Once again, there is NO MAGIC!  There is only HARD WORK!  I know you can achieve the goal of zero accidents and injuries in 2011 if you work at it.  Deadlines are no excuse for injuries.  If you allow an employee to be injured, someone else will be needed to fill in.  That person will need training as well as safety equipment.  Nothing gets done without your employees, so treat them as your most valued resource.  Simply put, keep them safe no matter what it takes.  It’s better and cheaper for you in the long run.  If you have too many accidents, OSHA will be knocking on your door to HELP make your workplace safe.  They may even issue fines and citations to make sure the whole organization has a good safety attitude.

I wish you all a happy and safe new year.  Thanks for dropping by from time to time.  I hope you enjoy my thoughts about workplace safety, and remember, safety is NOT what we talk about, it’s what your employees actually DO!


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Holiday Safety – Part 3

Keeping safe is all about identifying potential hazards (things that could hurt someone) then, taking some action to ensure no problems arise.  In December, people are extremely distracted making hazard identification virtually impossible.  The purpose of this blog is to help point out some potential “inside hazards” now that I know you’re all safe from the “outside hazards” identified in the last segment.

Potential inside hazards include issues with fire, slips, trips, and falls, electrical, toxic vapors, and potential food poisoning.  I’m sure everyone knows what I’m about to share, but just in case even one person needs to know, here goes.

Fire is a major concern during the holidays.  It only takes three things to start one:  (1) fuel, (2) a source of ignition, and (3) oxygen.  The Christmas tree you purchased after Thanksgiving was cut down in the forest or tree farm about a month prior to that.  The dryer the tree becomes, the more it changes from your indoor decoration to fuel.  If you place it near a heater, or keep your home too warm, it will dry out even faster.  Make sure you trim about one inch from the bottom of the tree so it will absorb water, and keep the stand filled to get the best results.  The fresher the tree, the harder it is for a fire to start.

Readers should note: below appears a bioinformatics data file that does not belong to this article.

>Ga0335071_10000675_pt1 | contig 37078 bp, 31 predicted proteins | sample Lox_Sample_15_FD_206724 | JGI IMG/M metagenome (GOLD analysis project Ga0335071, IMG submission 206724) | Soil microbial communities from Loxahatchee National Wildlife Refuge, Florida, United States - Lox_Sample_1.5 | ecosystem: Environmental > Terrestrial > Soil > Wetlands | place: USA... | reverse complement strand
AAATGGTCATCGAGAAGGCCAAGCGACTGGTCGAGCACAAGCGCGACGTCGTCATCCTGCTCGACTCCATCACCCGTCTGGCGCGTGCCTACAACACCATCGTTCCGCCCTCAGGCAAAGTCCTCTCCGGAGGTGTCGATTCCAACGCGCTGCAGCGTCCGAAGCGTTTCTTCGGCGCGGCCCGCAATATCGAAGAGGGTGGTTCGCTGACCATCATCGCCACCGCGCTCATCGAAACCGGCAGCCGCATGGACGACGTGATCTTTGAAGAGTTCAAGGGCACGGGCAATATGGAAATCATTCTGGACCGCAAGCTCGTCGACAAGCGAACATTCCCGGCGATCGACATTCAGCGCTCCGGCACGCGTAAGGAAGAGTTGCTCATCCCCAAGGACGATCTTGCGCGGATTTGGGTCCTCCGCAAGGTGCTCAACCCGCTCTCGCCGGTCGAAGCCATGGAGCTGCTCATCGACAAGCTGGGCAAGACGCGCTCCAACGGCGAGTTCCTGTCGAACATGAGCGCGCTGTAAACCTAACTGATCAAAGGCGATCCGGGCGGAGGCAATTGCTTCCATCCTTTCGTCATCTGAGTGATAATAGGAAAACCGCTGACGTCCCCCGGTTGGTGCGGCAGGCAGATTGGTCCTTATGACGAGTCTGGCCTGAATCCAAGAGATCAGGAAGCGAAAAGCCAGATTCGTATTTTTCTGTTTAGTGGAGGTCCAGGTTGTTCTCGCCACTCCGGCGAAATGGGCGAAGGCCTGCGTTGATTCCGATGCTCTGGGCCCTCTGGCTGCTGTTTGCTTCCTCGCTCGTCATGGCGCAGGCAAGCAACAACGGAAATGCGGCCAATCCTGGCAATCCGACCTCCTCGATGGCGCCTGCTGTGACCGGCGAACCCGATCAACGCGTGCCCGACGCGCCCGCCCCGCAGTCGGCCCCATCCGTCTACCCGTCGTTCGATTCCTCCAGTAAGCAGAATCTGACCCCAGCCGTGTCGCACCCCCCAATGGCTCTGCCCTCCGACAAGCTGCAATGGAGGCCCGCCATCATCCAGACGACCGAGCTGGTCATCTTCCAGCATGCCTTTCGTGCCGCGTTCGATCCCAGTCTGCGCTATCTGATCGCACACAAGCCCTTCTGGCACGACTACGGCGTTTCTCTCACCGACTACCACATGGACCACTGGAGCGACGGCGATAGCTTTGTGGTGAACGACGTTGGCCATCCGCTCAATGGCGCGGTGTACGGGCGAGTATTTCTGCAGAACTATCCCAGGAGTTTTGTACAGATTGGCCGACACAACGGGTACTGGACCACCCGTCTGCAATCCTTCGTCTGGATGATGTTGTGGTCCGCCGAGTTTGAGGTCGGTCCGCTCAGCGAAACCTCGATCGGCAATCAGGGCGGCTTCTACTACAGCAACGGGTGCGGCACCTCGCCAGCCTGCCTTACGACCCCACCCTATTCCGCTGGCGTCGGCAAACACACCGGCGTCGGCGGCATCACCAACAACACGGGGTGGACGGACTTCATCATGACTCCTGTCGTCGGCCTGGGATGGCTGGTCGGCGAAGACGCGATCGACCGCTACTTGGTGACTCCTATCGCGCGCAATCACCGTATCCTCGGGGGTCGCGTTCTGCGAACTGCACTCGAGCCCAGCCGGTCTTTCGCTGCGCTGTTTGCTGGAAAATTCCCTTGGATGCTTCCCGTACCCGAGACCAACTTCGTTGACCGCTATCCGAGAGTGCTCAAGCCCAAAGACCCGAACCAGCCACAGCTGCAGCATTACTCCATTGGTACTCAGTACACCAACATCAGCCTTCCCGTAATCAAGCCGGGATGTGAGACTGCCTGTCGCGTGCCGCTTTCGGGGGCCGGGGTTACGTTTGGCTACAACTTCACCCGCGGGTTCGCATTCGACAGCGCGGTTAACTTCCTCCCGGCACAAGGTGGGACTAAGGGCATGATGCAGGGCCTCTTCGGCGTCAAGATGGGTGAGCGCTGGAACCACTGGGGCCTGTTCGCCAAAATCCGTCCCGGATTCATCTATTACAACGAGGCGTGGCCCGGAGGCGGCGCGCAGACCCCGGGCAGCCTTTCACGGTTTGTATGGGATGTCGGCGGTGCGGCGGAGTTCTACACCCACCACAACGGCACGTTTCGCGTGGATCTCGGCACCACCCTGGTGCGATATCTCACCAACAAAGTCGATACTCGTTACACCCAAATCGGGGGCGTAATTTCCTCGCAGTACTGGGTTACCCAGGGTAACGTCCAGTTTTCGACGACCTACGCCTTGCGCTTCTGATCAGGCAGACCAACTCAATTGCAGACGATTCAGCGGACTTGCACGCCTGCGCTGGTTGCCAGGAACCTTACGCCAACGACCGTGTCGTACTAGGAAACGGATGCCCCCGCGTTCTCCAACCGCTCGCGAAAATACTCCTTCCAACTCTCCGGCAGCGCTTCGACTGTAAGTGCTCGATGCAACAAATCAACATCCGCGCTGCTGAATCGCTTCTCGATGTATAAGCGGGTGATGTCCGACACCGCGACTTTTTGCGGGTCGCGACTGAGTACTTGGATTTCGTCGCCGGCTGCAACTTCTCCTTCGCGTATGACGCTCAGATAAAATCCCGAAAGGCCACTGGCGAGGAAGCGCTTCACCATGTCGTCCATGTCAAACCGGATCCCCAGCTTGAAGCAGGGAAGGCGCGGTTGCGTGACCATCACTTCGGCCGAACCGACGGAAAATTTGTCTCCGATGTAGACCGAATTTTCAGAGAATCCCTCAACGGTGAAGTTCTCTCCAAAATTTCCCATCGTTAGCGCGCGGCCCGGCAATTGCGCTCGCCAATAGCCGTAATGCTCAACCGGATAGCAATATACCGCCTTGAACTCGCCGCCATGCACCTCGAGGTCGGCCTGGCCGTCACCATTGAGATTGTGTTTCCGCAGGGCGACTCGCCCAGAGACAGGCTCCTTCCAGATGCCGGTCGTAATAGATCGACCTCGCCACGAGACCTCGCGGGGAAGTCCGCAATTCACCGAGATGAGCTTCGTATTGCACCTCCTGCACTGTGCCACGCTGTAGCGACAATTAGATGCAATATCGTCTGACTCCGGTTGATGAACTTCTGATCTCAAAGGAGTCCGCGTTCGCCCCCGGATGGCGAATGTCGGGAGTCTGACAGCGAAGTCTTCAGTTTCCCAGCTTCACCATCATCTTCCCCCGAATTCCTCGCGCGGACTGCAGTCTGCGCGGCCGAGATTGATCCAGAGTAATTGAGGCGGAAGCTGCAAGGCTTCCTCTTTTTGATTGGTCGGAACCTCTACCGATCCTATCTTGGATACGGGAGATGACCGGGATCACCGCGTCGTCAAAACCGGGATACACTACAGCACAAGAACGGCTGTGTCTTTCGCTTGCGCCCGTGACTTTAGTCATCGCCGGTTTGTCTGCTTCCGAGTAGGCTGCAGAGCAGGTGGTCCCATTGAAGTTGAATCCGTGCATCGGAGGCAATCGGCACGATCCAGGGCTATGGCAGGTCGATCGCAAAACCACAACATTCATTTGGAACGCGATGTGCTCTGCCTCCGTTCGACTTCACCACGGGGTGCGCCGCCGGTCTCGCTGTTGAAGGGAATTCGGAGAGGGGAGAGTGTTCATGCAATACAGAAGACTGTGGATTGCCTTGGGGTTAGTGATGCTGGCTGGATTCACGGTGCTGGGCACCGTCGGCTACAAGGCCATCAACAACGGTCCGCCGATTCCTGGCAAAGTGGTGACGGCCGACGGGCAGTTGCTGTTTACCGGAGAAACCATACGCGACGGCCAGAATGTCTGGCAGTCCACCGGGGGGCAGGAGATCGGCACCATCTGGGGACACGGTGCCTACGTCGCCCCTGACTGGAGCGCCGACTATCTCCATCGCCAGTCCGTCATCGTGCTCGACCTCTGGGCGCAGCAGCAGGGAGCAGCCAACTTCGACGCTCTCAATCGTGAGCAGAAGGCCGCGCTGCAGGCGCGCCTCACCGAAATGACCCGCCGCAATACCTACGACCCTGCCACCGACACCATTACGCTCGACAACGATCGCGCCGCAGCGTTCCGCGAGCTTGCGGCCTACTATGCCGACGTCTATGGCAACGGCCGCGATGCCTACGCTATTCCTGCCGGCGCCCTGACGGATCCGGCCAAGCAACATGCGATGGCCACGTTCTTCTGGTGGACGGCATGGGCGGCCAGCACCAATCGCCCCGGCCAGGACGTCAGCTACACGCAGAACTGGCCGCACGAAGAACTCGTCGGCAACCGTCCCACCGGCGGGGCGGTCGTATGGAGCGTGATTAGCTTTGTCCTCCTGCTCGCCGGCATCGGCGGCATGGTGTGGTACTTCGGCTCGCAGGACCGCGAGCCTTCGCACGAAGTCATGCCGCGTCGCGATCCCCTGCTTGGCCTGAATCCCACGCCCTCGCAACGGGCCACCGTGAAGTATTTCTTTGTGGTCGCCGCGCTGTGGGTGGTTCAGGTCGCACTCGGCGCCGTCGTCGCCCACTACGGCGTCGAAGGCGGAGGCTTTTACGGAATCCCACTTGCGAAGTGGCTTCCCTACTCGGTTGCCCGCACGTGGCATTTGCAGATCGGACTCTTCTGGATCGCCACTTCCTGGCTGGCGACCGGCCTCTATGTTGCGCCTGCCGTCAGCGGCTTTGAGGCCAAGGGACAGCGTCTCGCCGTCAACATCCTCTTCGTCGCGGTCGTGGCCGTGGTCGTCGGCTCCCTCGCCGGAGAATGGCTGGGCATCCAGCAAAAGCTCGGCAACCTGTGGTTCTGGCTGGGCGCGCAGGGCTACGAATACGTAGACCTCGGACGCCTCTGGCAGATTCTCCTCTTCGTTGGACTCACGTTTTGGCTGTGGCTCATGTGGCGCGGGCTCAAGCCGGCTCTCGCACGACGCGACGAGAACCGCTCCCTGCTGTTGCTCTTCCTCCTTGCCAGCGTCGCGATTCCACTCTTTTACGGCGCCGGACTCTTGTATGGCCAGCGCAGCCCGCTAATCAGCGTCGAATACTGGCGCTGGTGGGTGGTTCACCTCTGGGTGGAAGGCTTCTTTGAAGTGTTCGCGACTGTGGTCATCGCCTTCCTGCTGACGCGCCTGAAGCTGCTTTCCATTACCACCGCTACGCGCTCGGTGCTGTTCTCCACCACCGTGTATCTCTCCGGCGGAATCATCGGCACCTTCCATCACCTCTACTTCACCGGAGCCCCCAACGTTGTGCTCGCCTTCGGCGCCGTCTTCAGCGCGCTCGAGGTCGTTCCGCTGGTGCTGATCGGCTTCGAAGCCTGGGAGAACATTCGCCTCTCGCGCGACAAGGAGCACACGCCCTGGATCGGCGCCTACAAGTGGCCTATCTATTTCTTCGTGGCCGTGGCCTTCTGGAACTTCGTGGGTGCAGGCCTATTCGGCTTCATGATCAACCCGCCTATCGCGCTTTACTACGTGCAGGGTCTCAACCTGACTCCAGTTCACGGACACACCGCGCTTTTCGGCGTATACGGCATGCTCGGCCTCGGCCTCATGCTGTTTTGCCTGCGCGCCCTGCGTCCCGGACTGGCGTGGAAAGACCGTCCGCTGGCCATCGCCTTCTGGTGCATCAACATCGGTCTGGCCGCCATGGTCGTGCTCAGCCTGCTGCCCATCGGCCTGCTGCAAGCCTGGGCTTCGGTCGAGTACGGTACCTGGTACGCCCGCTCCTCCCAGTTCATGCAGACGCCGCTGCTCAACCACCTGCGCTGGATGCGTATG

Tree lights and ornaments can also generate heat.  Large bulbs are of more concern than twinkle lights.  Some people carry on the tradition of using the lights their parents used.  Those lights are much less safe than new ones from today.  Always inspect to make sure lights are in good working condition.  One old tradition was to have actual lighted candles on the tree.  Remember, fuel, oxygen, and a source of ignition is all it takes.  An open flame on your tree is asking for trouble. . . tradition or not!

When the holiday is over, do not try to burn the tree in your fireplace.  Most chimneys are not designed to handle the immense amount of heat your old tree will create.  Instead, take it outside, and pay a boyscout or someone to bring it somewhere it can be burned safely or turned into mulch.  When I do “Holiday Safety” training for Clients, I show a film where a Christmas tree catches fire and fully engulfs a living room in less than 60 seconds!  Make sure your fire extinguisher is in good working condition and easily accessible.

Slips, Trips, and Falls can occur in a number of ways.  Decorations, presents, electrical cords, and simple clutter can potentially cause a trip problem.  Spilled powders and liquids during the cooking or baking process associated with holidays can be a slip problem if  not wiped up immediately.  Falls can happen as a result of ignoring ladder safety and the belt buckle rule explained last time, or by standing on a chair with wheels to place a decoration somewhere.  There will be thousands of people ignoring these common sense notions, and finding themselves in an emergency room as a result.  It doesn’t have to be that way!!